(Super. Ct. No. 1325752) Edward H. Bullard, Judge Superior Court County of Santa Barbara
The opinion of the court was delivered by: Hoffstadt, J.*fn5
CERTIFIED FOR PARTIAL PUBLICATION*fn1
In Maryland v. Craig (1990) 497 U.S. 836 (Craig), the United States Supreme Court held that a child abuse victim could testify by closed-circuit television under certain circumstances without violating the criminal defendant's right to confront witnesses. In the published portion of our decision, we hold that the same rule applies to a child witness who is not a victim. We also hold that California courts have the inherent authority to order remote testimony in these circumstances.
FACTS AND PROCEDURAL HISTORY
In the spring of 2006, Lujan was dating Stacy B. When Lujan, Stacy B. and her 17-month-old daughter Lena started living together in a converted garage, Lena was a "very happy" and healthy toddler. Over the next several weeks, that changed. Lujan's family members and others noticed bruises on Lena's shoulder blades, head, neck and chest. They saw she had a black eye and that her fingertips were burnt and red. Lujan told a friend that the injuries to Lena's shoulder blades looked like they were made with "a fucking stick." Others noticed that Lena seemed frightened of Lujan. They saw him swaddle Lena tightly like a "burrito" and put a blanket over her head. They also saw Lujan put Tobasco sauce on Lena's tongue, which became blistered and swollen.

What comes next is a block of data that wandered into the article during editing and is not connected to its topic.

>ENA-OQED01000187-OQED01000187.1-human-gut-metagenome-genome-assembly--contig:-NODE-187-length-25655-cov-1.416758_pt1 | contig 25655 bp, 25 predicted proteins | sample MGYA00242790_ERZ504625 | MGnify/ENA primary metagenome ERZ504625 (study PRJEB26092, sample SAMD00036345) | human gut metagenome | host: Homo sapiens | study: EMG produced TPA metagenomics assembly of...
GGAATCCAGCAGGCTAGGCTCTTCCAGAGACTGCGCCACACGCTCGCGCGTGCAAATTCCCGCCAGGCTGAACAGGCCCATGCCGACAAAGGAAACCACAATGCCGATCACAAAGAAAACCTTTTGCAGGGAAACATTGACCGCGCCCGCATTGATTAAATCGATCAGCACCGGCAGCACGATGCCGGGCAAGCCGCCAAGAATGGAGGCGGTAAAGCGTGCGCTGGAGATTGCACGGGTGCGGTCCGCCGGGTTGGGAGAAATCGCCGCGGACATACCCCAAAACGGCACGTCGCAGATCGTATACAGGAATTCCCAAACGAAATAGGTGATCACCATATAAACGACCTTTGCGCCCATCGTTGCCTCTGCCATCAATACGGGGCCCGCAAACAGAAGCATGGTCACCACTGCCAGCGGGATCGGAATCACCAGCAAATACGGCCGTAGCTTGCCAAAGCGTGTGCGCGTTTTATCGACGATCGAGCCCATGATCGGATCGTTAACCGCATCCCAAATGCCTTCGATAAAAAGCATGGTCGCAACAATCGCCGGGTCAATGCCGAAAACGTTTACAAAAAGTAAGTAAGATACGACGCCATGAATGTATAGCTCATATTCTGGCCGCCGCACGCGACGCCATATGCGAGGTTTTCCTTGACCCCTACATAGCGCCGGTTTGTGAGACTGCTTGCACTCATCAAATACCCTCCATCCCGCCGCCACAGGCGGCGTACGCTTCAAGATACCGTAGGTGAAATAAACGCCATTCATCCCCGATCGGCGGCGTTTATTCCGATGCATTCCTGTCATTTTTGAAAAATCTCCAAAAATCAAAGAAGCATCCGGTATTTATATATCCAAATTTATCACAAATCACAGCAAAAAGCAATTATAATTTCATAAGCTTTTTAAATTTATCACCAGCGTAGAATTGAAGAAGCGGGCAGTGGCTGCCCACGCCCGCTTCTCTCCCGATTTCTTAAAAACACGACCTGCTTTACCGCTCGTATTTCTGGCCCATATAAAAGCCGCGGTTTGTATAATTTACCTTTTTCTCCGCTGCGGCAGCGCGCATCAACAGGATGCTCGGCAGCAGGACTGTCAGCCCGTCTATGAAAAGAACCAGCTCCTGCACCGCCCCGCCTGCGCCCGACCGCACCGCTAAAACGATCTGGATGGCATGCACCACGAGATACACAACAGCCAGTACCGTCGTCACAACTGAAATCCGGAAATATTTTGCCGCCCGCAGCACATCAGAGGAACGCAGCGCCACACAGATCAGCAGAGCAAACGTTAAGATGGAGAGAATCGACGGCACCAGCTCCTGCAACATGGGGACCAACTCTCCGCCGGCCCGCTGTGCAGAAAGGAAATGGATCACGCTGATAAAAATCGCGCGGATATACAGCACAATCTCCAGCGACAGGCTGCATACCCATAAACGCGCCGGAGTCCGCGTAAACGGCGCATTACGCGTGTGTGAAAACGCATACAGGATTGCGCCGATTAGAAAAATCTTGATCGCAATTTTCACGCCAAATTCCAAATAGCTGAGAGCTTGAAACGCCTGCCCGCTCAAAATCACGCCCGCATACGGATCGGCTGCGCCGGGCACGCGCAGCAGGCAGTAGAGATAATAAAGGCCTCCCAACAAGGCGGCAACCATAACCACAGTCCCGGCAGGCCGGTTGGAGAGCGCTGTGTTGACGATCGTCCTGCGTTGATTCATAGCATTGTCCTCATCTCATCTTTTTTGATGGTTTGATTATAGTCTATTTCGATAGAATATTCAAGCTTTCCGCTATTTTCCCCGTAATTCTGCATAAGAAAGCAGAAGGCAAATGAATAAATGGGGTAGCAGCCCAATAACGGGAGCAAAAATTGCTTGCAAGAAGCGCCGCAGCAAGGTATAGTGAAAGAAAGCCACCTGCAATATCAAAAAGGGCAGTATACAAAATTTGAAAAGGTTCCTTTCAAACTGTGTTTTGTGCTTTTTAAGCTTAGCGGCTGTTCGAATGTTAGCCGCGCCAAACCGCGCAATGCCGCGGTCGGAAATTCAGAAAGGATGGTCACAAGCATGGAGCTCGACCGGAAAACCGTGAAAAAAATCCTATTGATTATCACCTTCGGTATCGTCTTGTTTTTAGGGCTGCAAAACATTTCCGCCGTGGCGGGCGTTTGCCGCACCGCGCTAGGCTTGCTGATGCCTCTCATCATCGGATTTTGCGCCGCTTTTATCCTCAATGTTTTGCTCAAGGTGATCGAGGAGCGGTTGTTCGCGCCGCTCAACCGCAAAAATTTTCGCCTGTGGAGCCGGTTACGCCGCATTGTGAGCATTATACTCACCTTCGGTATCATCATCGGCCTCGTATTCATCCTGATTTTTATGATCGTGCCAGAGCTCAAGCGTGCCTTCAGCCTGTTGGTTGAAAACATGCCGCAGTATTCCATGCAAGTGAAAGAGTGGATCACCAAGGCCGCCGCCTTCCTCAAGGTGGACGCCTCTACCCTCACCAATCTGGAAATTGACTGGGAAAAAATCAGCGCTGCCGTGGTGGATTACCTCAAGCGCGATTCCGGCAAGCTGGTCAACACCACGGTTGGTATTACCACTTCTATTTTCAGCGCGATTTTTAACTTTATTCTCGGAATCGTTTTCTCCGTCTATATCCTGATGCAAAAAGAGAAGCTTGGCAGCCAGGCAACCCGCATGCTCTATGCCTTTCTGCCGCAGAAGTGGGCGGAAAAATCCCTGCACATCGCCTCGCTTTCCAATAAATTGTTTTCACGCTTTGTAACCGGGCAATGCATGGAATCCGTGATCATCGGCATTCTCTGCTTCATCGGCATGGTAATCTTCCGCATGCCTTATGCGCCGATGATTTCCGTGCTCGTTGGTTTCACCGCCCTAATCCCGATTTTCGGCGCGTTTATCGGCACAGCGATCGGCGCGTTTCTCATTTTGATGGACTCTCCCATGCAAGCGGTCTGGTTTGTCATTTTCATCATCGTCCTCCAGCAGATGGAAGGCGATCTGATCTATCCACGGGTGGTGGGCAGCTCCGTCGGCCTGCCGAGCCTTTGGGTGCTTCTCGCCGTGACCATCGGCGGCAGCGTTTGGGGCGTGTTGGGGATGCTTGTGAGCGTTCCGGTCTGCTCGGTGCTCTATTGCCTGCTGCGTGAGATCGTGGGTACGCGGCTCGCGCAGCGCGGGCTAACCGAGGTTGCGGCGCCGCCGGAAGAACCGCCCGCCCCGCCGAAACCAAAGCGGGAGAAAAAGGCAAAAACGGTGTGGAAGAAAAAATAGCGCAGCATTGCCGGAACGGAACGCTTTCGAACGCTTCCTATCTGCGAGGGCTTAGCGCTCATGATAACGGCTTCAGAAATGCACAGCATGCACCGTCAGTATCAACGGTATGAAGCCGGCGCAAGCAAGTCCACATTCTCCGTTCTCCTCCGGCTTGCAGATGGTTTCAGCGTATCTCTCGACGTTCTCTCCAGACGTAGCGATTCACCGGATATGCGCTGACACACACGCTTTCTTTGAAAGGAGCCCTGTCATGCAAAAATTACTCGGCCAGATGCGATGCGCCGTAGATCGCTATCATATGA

On the morning of June 12, 2006, Stacy B. left Lena with Lujan. Lujan wanted to go with his brother to a flower show, but could not because he was watching Lena. When his attempts to reach Stacy B. failed, Lujan said he became "frustrated" and "hella mad." When Stacy B. returned that afternoon, Lena had a seizure and difficulty breathing. Responding emergency paramedics dislodged an almond from Lena's throat, but she still struggled to breathe.
By the time she arrived at the emergency room, Lena was "near death." The emergency room doctor testified that Lena displayed "classic" symptoms of shaken baby syndrome--namely, bleeding in the brain and bleeding behind the eyes. The injuries had been inflicted within the prior 48 hours. Both of Lena's collarbones were broken, likely caused by a "significant" downward hit directly on those bones.
Three years later, Lujan was living with Meagan D. She had two children, five-year-old Vanessa and four-year-old Diego. Although Lujan was good to Diego at first, by the time they moved into the Budget Motel in Lompoc in mid-July 2009, things had started to deteriorate. Lujan would bite Diego's fingertips and feed him Tobasco sauce. If Diego upset him, Lujan would make Diego stand in the corner with his arms up, head back and knees bent. When the stance became painful and Diego cried, Lujan would call Diego a "little bitch," a "little baby," a "piece of shit." He would also punch him in the sides, back and stomach, and kick him in the back of the legs. These beatings, which both Meagan D. and Vanessa witnessed, occurred on July 16 or 17. By the morning of July 18, Diego displayed flu-like symptoms. Meagan D. called 911. Lujan left the motel as soon as she did so.
Diego died hours later. The cause of death was blunt-force trauma to the abdomen that ruptured the connection between his stomach and small intestine, causing stomach contents to spill into his abdominal cavity. The autopsy also revealed that Diego had 128 bruises all over his body, including his arms, legs, back, chest, stomach, head and penis.
The State charged Lujan with torturing Lena and Diego, in violation of Penal Code section 206.*fn2 As to Diego, the State also charged Lujan with second degree murder, in violation of section 187, subdivision (a), and with child abuse causing death, in violation of section 273ab, subdivision (a).*fn3